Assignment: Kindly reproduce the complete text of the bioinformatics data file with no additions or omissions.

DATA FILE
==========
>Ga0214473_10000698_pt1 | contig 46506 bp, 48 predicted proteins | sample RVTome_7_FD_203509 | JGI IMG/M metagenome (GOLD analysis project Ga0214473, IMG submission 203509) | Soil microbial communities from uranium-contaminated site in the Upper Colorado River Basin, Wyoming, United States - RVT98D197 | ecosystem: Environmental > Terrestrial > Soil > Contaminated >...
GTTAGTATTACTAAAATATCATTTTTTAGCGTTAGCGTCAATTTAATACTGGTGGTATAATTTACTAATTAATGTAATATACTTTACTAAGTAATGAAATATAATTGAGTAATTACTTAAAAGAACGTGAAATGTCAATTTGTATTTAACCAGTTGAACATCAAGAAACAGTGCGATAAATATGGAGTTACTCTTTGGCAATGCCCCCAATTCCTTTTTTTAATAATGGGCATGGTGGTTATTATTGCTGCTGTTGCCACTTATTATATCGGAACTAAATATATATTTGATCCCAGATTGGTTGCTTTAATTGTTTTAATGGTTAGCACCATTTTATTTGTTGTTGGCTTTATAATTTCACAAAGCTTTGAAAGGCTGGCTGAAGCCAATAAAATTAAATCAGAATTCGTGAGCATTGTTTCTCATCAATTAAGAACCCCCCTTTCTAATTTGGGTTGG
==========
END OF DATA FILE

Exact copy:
>Ga0214473_10000698_pt1 | contig 46506 bp, 48 predicted proteins | sample RVTome_7_FD_203509 | JGI IMG/M metagenome (GOLD analysis project Ga0214473, IMG submission 203509) | Soil microbial communities from uranium-contaminated site in the Upper Colorado River Basin, Wyoming, United States - RVT98D197 | ecosystem: Environmental > Terrestrial > Soil > Contaminated >...
GTTAGTATTACTAAAATATCATTTTTTAGCGTTAGCGTCAATTTAATACTGGTGGTATAATTTACTAATTAATGTAATATACTTTACTAAGTAATGAAATATAATTGAGTAATTACTTAAAAGAACGTGAAATGTCAATTTGTATTTAACCAGTTGAACATCAAGAAACAGTGCGATAAATATGGAGTTACTCTTTGGCAATGCCCCCAATTCCTTTTTTTAATAATGGGCATGGTGGTTATTATTGCTGCTGTTGCCACTTATTATATCGGAACTAAATATATATTTGATCCCAGATTGGTTGCTTTAATTGTTTTAATGGTTAGCACCATTTTATTTGTTGTTGGCTTTATAATTTCACAAAGCTTTGAAAGGCTGGCTGAAGCCAATAAAATTAAATCAGAATTCGTGAGCATTGTTTCTCATCAATTAAGAACCCCCCTTTCTAATTTGGGTTGG